During the Global Maritime Forum in Singapore, the Getting to Zero Coalition analyzed its goals, with experts providing their opinion on what the coalition can offer and why it can benefit the shipping industry.
Compagnie Maritime Belge (CMB), based in Antwerp, and Japanese shipbuilder Tsuneishi Facilities & Craft (TFC) announced their collaboration to construct a hydrogen-powered ferry. TFC will bring its state-of-the-are shipbuilding expertise, whereas CMB Technologies will bring their knowledge on marine hydrogen systems.
Theresa May, prior to stepping down as Prime Minister, announced that she will follow the commitment to reach net zero carbon emissions by 2050, making Britain the first major economy to do so. The regulation includes domestic and international shipping emissions.
During ABS’ event in Athens, representatives from the Union of Greek Shipowners (UGS), the Massachusetts Institute of Technology (MIT), Chevron Shipping Company and Clarkson Research Services, gathered to discuss the role technology plays in the shipping industry and the path to IMO 2050.
The Union of Greek Shipowners and the Hong Kong Shipowners Association met in Hong Kong to discuss the results of MEPC 74 and the ongoing issues, as well as how the industry can best contribute to successful developments. The two associations said that they remain fully committed to the UN IMO decisions.
In light of the World Environment Day, CMA CGM published its 2018 CSR Report, according to which the Group has achieved a 50% reduction in CO2 emissions per container transported per kilometer between 2005 and 2015. It has achieved a further 17% reduction between 2015 and 2018, in line with its 2025 objective of -30%.
A sustainable solution to shipping’s decarbonization is to adopt ‘net’ zero carbon fuels. This can be achieved through the economic performance of zero-emission ships, environmental considerations, and the development and implementation of international regulations and policies, Dr Carlo Raucci, Principal Consultant, UMAS, believes.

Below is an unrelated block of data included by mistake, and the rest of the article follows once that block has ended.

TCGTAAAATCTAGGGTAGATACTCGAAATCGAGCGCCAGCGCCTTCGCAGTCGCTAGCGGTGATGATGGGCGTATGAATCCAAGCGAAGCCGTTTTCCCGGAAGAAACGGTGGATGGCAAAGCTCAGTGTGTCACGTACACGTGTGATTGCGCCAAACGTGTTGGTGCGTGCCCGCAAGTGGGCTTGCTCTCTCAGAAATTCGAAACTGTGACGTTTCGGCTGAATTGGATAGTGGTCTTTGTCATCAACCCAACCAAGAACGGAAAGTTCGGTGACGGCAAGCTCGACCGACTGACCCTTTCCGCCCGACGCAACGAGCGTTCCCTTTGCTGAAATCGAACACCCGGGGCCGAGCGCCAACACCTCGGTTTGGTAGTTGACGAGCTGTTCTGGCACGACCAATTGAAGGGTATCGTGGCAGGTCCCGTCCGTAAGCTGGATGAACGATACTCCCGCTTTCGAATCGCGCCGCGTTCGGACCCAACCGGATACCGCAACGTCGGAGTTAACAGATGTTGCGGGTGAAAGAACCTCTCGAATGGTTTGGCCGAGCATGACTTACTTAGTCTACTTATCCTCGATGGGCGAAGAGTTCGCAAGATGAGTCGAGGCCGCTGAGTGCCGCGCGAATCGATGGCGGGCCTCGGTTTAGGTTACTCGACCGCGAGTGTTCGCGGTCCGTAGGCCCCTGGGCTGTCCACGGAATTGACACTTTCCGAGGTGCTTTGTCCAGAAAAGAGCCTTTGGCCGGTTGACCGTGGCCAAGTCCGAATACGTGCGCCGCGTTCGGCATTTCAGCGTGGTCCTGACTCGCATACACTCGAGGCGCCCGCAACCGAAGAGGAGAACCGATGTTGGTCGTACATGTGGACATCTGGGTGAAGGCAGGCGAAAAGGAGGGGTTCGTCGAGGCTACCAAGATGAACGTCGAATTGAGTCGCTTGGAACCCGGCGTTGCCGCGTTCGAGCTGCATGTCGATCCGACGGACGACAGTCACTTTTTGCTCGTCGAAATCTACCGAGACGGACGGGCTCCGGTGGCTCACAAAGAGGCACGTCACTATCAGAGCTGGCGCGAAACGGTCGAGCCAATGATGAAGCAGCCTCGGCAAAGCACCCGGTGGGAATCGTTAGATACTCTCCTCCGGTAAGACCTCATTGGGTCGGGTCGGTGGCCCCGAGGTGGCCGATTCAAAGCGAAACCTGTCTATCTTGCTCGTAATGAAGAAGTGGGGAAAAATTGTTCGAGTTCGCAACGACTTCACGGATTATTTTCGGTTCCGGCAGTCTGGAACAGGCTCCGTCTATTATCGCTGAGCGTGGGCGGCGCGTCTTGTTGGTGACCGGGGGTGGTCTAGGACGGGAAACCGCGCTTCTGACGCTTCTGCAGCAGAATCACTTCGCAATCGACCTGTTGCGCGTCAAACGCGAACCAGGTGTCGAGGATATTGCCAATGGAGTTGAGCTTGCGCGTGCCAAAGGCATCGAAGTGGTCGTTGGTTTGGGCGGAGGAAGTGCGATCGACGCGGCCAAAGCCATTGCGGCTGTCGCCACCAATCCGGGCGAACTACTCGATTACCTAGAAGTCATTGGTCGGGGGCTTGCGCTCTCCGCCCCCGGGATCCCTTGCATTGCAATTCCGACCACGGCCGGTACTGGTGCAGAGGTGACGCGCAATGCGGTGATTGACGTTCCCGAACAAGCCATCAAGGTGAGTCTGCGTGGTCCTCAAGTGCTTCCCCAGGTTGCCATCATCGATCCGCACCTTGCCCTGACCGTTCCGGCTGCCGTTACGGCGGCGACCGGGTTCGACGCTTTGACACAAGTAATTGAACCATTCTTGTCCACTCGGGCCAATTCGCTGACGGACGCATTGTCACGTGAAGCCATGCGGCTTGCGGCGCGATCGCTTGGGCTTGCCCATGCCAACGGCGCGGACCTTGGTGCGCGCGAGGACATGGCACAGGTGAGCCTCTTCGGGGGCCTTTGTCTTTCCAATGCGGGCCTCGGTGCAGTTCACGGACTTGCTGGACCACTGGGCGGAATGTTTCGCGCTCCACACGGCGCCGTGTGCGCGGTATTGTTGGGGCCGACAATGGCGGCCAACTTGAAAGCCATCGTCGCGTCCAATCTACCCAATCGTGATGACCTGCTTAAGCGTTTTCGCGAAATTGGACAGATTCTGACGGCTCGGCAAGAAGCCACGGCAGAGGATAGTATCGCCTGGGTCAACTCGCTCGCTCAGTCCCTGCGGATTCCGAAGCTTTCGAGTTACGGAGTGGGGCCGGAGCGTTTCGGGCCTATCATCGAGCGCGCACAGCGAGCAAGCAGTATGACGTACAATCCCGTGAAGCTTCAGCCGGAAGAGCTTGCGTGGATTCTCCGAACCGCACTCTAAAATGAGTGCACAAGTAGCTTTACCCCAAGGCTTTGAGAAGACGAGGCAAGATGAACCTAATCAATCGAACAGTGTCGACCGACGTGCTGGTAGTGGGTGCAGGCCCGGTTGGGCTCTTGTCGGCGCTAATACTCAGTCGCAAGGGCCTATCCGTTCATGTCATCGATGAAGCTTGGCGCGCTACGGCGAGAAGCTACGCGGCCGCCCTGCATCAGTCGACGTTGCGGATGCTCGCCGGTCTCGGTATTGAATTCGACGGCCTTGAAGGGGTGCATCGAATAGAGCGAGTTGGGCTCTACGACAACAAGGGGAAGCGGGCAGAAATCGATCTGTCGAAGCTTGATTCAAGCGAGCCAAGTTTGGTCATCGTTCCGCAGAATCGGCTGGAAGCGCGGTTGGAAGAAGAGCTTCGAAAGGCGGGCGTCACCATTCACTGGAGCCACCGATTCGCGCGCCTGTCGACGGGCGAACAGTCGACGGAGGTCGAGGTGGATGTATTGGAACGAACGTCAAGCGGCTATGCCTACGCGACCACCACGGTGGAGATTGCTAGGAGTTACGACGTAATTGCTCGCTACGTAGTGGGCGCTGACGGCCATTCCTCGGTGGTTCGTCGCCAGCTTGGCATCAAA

The Chairman of the British Ports Association has urged for a return to stability and a relentless focus on creating a business environment that supports investment and skills. What is more, BPA believes that ports and shipping are very much part of the solution to UK decarbonisation challenges, but it raised concerns regarding the use of open-loop scrubbers in ports.
An ever-increasing focus on sustainability and emission requirements will require major changes for the maritime industry. That was discussed at the Autonomy Summit, which took place on June 4, in Norway. Moreover, during the summit, international players discussed how automation can contribute to emissions reductions.
ABS launched its ABS Low Carbon Shipping Outlook which defines ship technologies, operational efficiencies and alternative fuels and energy sources that are needed to achieve the 2030 and 2050 goals. To achieve cleaner and low carbon emissions, the shipping industry will need a better understanding of existing technologies and strategies while new technology, including fuels, will need to be developed.
Key points of the IMO's NCSR 7 outcome27/01/2020
Largest ports of Latvia to improve their competitiveness27/01/2020
Port of Gothenburg marks the largest rail volume in its history27/01/2020
- Women in shipping
IMO, WISTA International ink MoU on technical cooperation27/01/2020
Scrubbers not allowed within 24nm of the Californian coastline27/01/2020
QTerminals wins tender to operate Port of Olvia27/01/2020
Climate change challenges for the Arctic27/01/2020
India seeks lower LNG-deal prices with Qatar27/01/2020
Two fatal incidents involving fishing vessels off New England in a week27/01/2020
- Women in shipping
India: Guidelines for women onboard27/01/2020